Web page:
Data were analyzed using SPSS 11.0 for Windows[R] (SPSS Inc., Chicago, IL). All variables were screened for normality and outliers by using frequency analysis, histograms and the Shapiro-Wilk test. If outlying values were identified for any of the variables they were deleted from the specific analysis. Analysis of variance (ANOVA) was conducted using repeated measures of randomly selected muscle length and strength tests to calculate intraclass correlation coefficients ([ICC.sub.32]) as an estimate of test-retest reliability. A 2 X 2 repeated measures multivariate analysis of variance (MANOVA) was used to test differences between and within groups on measures of muscle length and strength. Two MANOVAs; one for knee joint angles and another for knee joint moments, were performed to assess differences during the functional tasks. When baseline differences were found between groups for kinematic variables, a 2 x 2 repeated measures multivariate analyses of covariance (MANCOVA) was used to test for differences using baseline values as the covariate.
An alpha level of 0.05 was used for all statistical analyses.
Thirty of the 31 young women who were pretested completed the intervention and returned for the posttest measurements. One person from the control group did not return for the posttest due to a scheduling conflict resulting in 16 participants in the control group and 14 in the treatment group. One participant in the control group was left leg dominant while all other participants were right leg dominant. A summary of subject characteristics is shown in Table 2.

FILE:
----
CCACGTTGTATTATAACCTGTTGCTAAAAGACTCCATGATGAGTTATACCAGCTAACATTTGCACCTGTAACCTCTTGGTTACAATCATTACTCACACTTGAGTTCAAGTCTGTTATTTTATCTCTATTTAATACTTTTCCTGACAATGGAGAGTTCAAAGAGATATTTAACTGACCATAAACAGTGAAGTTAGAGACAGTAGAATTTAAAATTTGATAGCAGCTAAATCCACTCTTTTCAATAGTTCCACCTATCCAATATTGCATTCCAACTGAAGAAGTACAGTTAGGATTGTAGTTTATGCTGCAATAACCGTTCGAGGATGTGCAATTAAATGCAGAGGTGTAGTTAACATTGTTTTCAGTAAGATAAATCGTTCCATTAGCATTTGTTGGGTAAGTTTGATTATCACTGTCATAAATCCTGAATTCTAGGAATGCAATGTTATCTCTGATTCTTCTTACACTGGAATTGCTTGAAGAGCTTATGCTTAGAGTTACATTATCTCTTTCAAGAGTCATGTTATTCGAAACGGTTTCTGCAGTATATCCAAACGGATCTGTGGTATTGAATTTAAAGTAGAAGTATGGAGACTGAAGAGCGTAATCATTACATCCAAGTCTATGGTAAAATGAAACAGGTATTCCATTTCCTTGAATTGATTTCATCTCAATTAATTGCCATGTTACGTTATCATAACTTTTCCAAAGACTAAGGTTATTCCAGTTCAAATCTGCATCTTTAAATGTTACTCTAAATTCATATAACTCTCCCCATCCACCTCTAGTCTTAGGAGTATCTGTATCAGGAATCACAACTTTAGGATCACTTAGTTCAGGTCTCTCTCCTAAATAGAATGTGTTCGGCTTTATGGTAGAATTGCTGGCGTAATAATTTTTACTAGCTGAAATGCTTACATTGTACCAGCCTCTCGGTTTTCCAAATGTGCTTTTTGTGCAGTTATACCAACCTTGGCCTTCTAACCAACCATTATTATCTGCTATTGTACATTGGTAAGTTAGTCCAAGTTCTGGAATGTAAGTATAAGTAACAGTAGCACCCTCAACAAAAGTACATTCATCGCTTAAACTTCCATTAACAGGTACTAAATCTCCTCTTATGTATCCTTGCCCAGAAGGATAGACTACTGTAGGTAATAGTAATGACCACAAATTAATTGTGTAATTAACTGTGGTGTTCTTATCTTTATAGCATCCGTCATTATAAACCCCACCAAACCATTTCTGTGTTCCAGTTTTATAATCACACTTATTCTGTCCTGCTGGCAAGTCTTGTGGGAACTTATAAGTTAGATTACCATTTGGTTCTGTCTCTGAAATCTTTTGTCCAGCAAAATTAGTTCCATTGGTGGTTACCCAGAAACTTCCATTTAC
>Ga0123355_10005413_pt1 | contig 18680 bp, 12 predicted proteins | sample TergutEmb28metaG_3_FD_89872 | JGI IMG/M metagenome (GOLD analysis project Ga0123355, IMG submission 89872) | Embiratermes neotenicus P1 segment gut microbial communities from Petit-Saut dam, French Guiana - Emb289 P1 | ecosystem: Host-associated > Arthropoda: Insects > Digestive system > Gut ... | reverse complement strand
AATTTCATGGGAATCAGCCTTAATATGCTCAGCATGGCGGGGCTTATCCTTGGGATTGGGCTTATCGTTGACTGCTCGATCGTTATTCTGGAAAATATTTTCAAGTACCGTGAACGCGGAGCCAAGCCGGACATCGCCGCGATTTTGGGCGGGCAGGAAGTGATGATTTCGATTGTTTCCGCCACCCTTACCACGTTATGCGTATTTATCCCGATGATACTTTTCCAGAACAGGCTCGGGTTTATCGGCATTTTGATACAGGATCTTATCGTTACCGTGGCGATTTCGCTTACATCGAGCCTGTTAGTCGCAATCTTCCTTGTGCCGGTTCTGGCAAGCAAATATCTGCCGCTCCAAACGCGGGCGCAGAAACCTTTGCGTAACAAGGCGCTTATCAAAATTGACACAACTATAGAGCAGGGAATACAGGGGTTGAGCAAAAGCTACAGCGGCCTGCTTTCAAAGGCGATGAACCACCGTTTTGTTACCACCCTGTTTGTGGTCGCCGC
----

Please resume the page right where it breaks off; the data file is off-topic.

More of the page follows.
Calculated [ICC.sub.3,2] as an estimate of test-retest reliability revealed excellent reliability (0.94-0.96) for all muscle length measurements using the electronic goniometer with the exception of iliopsoas muscle length measurements (ICC=0.45). Reliability coefficients for muscle strength measurements using the BEP-IIIa hand-held dynamometer were also very good with ICC's ranging from 0.89 to 0.99 with the exception of hip abductor strength. Hip abductor strength reliability was found to be very poor (ICC=0.03). Due to poor test-retest reliability of iliopsoas muscle length and hip abductor strength measurements, these two variables were discarded and no further analyses were conducted.
Strength and Flexibility
Multivariate analysis of variance (MANOVA) of muscle length (rectus femoris, hamstring, gastrocnemius) and strength (hip extensors, hip external rotators, knee extensors and flexors) measurements before and after intervention revealed no statistically significant interaction (p = .124) on the left side.
No further analyses of these variables were conducted on the left. The same analysis (MANOVA) conducted on the right side revealed a significant time (pre-post) by group interaction (p = .001). Subsequent univariate analyses (ANOVA) revealed significant interaction effects for gastrocnemius muscle length (p = .002) and knee extensor strength (p =. 004). Analysis of simple main effects using related samples t-tests revealed that a 28.83 Nm increase in knee extensor strength in the treatment group was statistically significant (p = .001) but the 2.95 Nm increase in the control group was not significant (p = .627). Only the control group had an increase in gastrocnemius muscle length that was statistically significant (p = .028). However, it should be noted that the increase in gastrocnemius muscle length in the control group was only 4.16 degrees.